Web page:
AIMS/HYPOTHESIS - The molecular response and function of pancreatic islet cells during metabolic stress is a complex process. The anatomical location and small size of pancreatic islets coupled with current methodological limitations have prevented the achievement of a complete, coherent picture of the role that lipids and proteins play in cellular processes under normal conditions and in diseased states. Herein, we describe the development of untargeted tissue imaging mass spectrometry (IMS) technologies for the study of in situ protein and, more specifically, lipid distributions in murine and human pancreases.
METHODS - We developed matrix-assisted laser desorption/ionisation (MALDI) IMS protocols to study metabolite, lipid and protein distributions in mouse (wild-type and ob/ob mouse models) and human pancreases. IMS allows for the facile discrimination of chemically similar lipid and metabolite isoforms that cannot be distinguished using standard immunohistochemical techniques. Co-registration of MS images with immunofluorescence images acquired from serial tissue sections allowed accurate cross-registration of cell types. By acquiring immunofluorescence images first, this serial section approach guides targeted high spatial resolution IMS analyses (down to 15 μm) of regions of interest and leads to reduced time requirements for data acquisition.
RESULTS - MALDI IMS enabled the molecular identification of specific phospholipid and glycolipid isoforms in pancreatic islets with intra-islet spatial resolution. This technology shows that subtle differences in the chemical structure of phospholipids can dramatically affect their distribution patterns and, presumably, cellular function within the islet and exocrine compartments of the pancreas (e.g. 18:1 vs 18:2 fatty acyl groups in phosphatidylcholine lipids). We also observed the localisation of specific GM3 ganglioside lipids [GM3(d34:1), GM3(d36:1), GM3(d38:1) and GM3(d40:1)] within murine islet cells that were correlated with a higher level of GM3 synthase as verified by immunostaining. However, in human pancreas, GM3 gangliosides were equally distributed in both the endocrine and exocrine tissue, with only one GM3 isoform showing islet-specific localisation.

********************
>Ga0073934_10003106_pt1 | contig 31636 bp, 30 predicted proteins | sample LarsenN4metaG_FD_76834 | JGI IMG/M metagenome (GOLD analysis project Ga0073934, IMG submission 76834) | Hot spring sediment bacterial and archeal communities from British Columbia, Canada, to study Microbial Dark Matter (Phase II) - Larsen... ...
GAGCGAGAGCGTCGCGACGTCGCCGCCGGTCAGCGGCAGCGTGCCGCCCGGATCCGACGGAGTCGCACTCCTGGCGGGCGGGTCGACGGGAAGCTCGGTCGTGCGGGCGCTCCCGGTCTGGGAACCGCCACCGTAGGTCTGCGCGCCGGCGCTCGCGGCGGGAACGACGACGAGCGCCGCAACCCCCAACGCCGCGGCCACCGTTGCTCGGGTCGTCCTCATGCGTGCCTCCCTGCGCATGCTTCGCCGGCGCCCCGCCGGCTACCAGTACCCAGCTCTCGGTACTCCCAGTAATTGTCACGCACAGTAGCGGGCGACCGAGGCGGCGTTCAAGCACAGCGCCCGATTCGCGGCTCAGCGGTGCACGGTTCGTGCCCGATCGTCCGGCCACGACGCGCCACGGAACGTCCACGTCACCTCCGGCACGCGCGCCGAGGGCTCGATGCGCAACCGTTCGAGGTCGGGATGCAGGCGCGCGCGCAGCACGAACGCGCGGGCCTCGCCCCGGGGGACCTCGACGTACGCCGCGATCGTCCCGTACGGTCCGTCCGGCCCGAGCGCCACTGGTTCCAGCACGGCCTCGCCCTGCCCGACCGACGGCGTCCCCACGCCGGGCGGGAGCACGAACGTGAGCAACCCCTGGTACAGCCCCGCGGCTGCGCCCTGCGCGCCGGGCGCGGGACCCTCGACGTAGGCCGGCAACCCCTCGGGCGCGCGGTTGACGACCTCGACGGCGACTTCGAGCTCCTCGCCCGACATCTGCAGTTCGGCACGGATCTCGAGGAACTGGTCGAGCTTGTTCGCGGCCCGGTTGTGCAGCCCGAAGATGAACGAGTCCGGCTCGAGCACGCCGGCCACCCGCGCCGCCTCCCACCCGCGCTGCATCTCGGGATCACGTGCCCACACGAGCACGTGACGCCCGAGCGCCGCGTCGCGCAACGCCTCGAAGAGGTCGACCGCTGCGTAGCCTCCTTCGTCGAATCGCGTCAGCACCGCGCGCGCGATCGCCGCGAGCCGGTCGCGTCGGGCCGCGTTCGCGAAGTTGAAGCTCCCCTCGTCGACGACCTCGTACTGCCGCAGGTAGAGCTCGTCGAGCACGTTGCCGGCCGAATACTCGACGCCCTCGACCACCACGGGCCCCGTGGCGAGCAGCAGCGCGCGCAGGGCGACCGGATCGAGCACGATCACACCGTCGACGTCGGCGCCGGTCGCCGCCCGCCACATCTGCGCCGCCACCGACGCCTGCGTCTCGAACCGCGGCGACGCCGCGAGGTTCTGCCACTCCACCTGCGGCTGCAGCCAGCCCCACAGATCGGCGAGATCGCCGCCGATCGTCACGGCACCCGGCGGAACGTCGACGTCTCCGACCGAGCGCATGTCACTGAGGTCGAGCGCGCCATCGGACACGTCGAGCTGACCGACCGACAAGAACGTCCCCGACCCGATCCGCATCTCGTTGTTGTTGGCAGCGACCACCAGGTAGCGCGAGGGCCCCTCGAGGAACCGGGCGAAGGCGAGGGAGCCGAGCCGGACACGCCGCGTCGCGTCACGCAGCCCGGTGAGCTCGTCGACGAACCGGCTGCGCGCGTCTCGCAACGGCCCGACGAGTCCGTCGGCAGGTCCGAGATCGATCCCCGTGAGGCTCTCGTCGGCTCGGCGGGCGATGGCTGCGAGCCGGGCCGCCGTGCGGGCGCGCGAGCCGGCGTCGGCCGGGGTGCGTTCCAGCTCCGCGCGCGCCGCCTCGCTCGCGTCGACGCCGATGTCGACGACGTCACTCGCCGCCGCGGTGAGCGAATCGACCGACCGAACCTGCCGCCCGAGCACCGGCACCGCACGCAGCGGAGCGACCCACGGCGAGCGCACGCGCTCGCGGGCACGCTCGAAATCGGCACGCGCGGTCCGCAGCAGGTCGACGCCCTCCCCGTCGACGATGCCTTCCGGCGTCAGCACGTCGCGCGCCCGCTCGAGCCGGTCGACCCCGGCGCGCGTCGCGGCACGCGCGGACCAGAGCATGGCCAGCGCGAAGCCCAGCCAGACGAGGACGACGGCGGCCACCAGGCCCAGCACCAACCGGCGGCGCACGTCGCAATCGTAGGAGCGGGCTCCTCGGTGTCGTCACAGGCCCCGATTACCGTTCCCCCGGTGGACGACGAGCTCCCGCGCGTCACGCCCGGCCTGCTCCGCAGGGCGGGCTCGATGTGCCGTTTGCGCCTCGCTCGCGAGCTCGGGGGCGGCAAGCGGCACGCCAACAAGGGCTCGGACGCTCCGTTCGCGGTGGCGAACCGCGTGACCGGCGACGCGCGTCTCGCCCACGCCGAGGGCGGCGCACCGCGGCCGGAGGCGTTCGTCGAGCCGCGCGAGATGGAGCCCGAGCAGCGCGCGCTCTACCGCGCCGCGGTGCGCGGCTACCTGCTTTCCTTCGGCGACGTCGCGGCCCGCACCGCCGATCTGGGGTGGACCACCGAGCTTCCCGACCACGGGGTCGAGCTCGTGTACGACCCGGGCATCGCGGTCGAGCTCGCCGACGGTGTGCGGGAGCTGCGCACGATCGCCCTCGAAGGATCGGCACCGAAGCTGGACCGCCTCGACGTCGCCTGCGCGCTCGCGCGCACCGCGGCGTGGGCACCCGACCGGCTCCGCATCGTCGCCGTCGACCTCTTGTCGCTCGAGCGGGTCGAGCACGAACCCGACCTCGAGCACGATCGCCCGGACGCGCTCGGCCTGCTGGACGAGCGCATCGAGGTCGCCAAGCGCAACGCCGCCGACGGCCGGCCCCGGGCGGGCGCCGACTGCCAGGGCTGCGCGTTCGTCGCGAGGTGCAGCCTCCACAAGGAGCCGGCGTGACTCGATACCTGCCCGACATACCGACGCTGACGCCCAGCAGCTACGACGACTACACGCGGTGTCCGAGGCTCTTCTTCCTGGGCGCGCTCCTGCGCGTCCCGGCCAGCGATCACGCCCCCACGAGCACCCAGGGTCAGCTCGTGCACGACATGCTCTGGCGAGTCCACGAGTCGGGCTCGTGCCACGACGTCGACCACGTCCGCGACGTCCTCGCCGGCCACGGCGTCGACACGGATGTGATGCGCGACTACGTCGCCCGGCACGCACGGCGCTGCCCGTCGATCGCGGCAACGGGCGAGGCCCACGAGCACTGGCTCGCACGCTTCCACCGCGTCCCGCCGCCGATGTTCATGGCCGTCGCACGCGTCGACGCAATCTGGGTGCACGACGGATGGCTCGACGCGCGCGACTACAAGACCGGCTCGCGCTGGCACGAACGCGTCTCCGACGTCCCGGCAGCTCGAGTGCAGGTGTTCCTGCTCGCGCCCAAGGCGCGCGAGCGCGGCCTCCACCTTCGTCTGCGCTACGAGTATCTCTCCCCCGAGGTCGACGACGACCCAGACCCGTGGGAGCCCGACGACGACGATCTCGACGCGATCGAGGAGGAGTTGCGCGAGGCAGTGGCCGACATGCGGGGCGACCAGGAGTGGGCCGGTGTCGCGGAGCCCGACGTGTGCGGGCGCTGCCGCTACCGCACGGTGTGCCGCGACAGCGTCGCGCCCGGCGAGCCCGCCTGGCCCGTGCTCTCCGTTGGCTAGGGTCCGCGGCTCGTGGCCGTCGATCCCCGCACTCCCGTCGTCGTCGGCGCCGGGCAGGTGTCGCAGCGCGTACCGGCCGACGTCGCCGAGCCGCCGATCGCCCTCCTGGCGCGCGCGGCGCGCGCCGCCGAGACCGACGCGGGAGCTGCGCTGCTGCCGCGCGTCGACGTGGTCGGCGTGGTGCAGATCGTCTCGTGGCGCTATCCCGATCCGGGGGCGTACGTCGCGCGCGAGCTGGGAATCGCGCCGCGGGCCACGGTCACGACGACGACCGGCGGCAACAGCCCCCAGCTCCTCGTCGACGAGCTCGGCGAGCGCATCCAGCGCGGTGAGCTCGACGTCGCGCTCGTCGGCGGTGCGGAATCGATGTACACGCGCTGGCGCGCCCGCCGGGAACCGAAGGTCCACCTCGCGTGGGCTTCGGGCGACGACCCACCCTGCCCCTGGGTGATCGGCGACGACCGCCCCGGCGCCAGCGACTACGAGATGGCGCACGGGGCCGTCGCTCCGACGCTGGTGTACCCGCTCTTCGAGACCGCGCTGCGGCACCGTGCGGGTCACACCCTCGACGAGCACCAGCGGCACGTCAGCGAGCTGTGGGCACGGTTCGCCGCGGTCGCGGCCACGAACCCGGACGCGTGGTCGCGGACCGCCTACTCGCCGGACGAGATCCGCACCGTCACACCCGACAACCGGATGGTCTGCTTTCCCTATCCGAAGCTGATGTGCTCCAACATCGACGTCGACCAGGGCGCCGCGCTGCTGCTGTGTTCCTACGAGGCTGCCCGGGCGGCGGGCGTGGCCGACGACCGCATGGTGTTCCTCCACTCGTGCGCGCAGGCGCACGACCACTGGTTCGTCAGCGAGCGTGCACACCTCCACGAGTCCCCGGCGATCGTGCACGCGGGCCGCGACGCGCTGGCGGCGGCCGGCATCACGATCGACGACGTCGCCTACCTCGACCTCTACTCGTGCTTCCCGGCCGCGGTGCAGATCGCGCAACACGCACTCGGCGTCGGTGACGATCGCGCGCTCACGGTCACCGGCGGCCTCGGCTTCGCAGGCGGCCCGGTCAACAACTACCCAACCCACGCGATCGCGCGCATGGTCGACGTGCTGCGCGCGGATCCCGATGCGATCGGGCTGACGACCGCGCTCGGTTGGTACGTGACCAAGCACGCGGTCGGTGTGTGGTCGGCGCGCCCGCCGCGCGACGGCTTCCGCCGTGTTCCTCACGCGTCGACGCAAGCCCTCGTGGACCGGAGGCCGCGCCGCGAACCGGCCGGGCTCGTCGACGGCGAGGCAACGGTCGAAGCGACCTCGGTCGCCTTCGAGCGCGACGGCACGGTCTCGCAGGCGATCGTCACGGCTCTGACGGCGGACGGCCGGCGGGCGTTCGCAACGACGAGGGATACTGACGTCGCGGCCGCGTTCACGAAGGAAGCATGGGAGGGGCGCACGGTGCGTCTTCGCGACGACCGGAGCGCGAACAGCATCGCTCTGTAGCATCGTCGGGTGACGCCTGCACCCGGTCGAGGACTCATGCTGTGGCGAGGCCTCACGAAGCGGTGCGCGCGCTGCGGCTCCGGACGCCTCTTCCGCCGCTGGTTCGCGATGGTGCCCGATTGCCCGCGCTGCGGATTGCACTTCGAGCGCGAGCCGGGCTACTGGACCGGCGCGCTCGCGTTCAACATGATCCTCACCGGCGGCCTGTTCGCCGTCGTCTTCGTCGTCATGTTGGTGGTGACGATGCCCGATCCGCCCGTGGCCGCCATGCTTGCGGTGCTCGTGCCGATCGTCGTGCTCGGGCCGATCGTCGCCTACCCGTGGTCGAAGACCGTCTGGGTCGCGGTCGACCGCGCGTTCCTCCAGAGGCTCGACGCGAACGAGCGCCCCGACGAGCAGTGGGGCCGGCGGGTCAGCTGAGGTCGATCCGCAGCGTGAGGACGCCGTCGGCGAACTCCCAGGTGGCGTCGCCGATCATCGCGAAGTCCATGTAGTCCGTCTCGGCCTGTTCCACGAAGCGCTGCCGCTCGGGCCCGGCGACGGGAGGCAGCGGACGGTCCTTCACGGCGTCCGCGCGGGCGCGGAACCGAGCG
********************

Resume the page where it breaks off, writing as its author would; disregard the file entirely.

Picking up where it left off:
CONCLUSIONS/INTERPRETATION - The development of more complete molecular profiles of pancreatic tissue will provide important insight into the molecular state of the pancreas during islet development, normal function, and diseased states. For example, this study demonstrates that these results can provide novel insight into the potential signalling mechanisms involving phospholipids and glycolipids that would be difficult to detect by targeted methods, and can help raise new hypotheses about the types of physiological control exerted on endocrine hormone-producing cells in islets. Importantly, the in situ measurements afforded by IMS do not require a priori knowledge of molecules of interest and are not susceptible to the limitations of immunohistochemistry, providing the opportunity for novel biomarker discovery. Notably, the presence of multiple GM3 isoforms in mouse islets and the differential localisation of lipids in human tissue underscore the important role these molecules play in regulating insulin modulation and suggest species, organ, and cell specificity. This approach demonstrates the importance of both high spatial resolution and high molecular specificity to accurately survey the molecular composition of complex, multi-functional tissues such as the pancreas.